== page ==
Does anyone care what happens to women prisoners in jails?
Locked up behind iron bars, stuffed into the darkest corners of prison complexes, women prisoners in India face discrimination every day. From something as simple as recreation to something as complex as harassment and assault, many women prisoners live a life that is oppressive in most Indian jails.
The death of an inmate in Mumbai's Byculla prison raises many questions on whether anyone really cares what happens to women prisoners within the walls of Indian prisons. As in the case of Manjula Shetye, what if the jail staff are the perpetrators? Who do the women go to? We tried to find out.
"Any concerns that the women prisoners have should immediately be conveyed to warders. They are constable-like hail staff. Next level of escalation in head warder. If issues are not resolved then jailers and assistant superintendents may be approached. Senior jail officials go on routine visits. I make it a point to interact with the inmates to understand their concern and they can voice it out," said Roopa D, DIG, Prisons, Karnataka.
The senior IPS officer also added that social workers, NGO staff and members of missionaries and institutions like the Art of Living also visit jails. "We get information from social workers who visit jail as well," she said.
What if protectors are predators?
The protocol demands that prisoners raise any concern with jail authorities or inform senior police officers when they visit for inspection. But is it too little too late? Especially like in the case of Manjula Shetye where the perpetrators were none other than jail staff? There are no complaint boxes that allow women prisoners to fearlessly voice out their concerns.
"Women prisoners are not safe from harassment or assault in jails, be it physical or sexual. Where will they go? Some of the inmates are hand in glove with the prison authorities and allow exploitation. If anyone speaks up, they are threatened with consequences. They are denied food, clothes. We have heard from inmates stories of how they are stripped naked and are paraded, simply because other inmates want to have 'some fun'," said a woman activist attached with an NGO that visits the prisoners. She requested for her identity to be protected to ensure that the NGO does not face problems visiting prisons.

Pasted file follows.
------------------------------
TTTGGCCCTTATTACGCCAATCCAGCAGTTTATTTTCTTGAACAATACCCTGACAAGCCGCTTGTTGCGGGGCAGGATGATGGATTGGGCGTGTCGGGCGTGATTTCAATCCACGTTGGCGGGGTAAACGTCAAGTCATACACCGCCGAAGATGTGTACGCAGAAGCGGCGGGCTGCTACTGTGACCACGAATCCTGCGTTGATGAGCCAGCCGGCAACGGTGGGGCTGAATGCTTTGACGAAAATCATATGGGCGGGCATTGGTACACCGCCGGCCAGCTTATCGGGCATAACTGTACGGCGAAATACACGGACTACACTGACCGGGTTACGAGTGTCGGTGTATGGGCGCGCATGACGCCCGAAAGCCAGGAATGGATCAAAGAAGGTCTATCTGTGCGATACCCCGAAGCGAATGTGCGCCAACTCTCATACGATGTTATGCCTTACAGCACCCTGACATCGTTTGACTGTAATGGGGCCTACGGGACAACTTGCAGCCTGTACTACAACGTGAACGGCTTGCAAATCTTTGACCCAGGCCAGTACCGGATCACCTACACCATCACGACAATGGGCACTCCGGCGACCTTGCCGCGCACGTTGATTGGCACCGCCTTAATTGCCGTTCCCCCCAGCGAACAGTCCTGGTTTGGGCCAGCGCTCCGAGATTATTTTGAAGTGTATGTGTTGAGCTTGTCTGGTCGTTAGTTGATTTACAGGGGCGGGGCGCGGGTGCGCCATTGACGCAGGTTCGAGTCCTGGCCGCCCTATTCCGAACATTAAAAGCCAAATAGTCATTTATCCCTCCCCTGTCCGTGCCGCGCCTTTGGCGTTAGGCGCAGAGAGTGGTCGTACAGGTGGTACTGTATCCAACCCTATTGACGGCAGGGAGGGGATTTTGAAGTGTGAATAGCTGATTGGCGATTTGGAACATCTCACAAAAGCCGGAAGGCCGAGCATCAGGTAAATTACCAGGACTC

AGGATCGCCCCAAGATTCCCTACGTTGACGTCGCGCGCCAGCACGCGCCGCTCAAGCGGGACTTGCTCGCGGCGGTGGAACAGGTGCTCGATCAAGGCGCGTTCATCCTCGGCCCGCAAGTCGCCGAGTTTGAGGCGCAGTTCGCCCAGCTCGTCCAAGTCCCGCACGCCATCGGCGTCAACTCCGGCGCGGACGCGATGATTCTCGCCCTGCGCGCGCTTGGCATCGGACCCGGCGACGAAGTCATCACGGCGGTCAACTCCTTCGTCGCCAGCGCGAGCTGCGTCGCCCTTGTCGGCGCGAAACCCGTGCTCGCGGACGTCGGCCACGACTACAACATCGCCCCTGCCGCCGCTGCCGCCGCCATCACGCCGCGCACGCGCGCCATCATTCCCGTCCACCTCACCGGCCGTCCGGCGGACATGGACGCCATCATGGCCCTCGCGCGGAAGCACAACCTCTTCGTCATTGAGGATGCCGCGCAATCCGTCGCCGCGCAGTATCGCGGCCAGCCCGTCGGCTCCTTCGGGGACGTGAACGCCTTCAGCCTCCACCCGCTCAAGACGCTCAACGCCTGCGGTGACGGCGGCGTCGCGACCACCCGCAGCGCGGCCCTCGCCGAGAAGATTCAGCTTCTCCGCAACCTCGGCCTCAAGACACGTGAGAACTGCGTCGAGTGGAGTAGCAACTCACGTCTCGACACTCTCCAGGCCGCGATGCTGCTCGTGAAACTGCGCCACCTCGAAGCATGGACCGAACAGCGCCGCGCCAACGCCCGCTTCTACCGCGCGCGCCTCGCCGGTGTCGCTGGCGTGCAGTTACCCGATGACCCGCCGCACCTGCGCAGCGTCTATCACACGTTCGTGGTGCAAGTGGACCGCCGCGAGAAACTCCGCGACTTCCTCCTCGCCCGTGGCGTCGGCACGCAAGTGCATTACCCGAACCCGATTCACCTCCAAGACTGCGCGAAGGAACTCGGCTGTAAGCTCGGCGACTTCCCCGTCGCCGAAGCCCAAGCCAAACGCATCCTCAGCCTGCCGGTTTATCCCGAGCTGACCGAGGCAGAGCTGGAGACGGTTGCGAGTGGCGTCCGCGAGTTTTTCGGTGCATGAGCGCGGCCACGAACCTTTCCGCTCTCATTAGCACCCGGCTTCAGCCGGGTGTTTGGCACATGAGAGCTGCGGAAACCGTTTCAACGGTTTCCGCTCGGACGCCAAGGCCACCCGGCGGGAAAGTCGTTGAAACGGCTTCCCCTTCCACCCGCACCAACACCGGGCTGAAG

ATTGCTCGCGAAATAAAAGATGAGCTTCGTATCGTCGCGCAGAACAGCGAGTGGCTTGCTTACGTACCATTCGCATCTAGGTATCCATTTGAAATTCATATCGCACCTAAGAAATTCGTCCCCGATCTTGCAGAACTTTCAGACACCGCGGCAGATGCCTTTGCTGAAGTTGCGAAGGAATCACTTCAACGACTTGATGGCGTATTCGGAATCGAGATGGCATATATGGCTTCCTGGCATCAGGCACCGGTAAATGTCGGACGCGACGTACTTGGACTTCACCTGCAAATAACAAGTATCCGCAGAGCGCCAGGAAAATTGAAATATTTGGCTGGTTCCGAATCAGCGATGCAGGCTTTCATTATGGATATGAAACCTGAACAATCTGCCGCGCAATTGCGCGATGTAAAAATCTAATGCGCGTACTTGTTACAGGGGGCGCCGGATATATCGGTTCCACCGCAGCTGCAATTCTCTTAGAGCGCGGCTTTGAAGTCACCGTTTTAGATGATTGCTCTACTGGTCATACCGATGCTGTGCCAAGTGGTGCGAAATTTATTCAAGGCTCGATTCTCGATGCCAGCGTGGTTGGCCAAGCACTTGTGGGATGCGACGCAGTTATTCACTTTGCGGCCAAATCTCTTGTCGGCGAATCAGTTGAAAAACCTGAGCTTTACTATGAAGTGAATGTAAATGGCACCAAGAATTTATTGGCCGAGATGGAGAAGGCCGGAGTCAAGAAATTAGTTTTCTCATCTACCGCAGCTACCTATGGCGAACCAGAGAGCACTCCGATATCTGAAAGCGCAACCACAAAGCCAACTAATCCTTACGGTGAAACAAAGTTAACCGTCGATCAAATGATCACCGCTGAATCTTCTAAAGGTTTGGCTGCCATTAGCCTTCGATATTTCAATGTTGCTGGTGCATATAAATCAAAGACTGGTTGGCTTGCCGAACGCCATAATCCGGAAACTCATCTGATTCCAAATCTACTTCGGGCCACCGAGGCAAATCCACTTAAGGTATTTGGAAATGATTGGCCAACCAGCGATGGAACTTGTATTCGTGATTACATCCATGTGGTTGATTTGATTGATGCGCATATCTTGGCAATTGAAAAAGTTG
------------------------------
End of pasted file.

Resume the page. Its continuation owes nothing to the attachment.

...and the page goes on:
Their living conditions
The rules are well defined, unfortunately, they are in the books. "Incidentally, even in prisons, the first priority is given to male prisoners. Women have a smaller place, perhaps because they are also small in number but the place accorded to them is generally in one corner of the prison complex. Naturally, it is darker and there are lesser air and sunlight. Women prisoners run a higher risk of health problems," said IPS officer, Roopa D, DIG, Prisons, Karnataka.
She also highlighted how undertrial inmates in male prisons are allowed to play cricket every evening but women have little or no recreational facility. "Women prisoners play no cricket or volleyball. Most times there is no space to engage in physical activity. Some prisons do not have simple board games like Ludo and Snake and Ladder. Some prisons give women chess and carrom but these are skill games and not everyone can play," she added.
With practically nothing to keep their minds preoccupied with, the women, most who are victims of harassment themselves, are allowed to get further depressed.
Health is a concern too
Prevalence of HIV among some women prisoners and lack of medicines in prison hospitals is also a concern. While prisons doctors are appointed on a permanent basis and are expected to be on call like in any other hospital, the reality is different. In most prison hospitals, at least 3 or 4 doctors are appointed on a permanent basis. However, may prisoners have complained about how they work in shifts and abuse the system.
"Medicines are not available at times in the prison hospital. They are supposed to maintain a stock at any given point in time but much like any government office, loopholes exist," said a prison official.
Correctional attitude is missing
Yoga, reading, handloom weaving, basket weaving gardening, baking, ornament making, tailoring and beautician courses are prescribed for women inmates in jails across the country. However, most jails lack facilities to train these women in basket and handloom weaving. The tailoring and beautician courses serve no purpose since there are no clients who avail their services. While most prisons have no space for gardening, the library is underutilised since most convicts either have no habit or reading or the educational qualification is a limitation.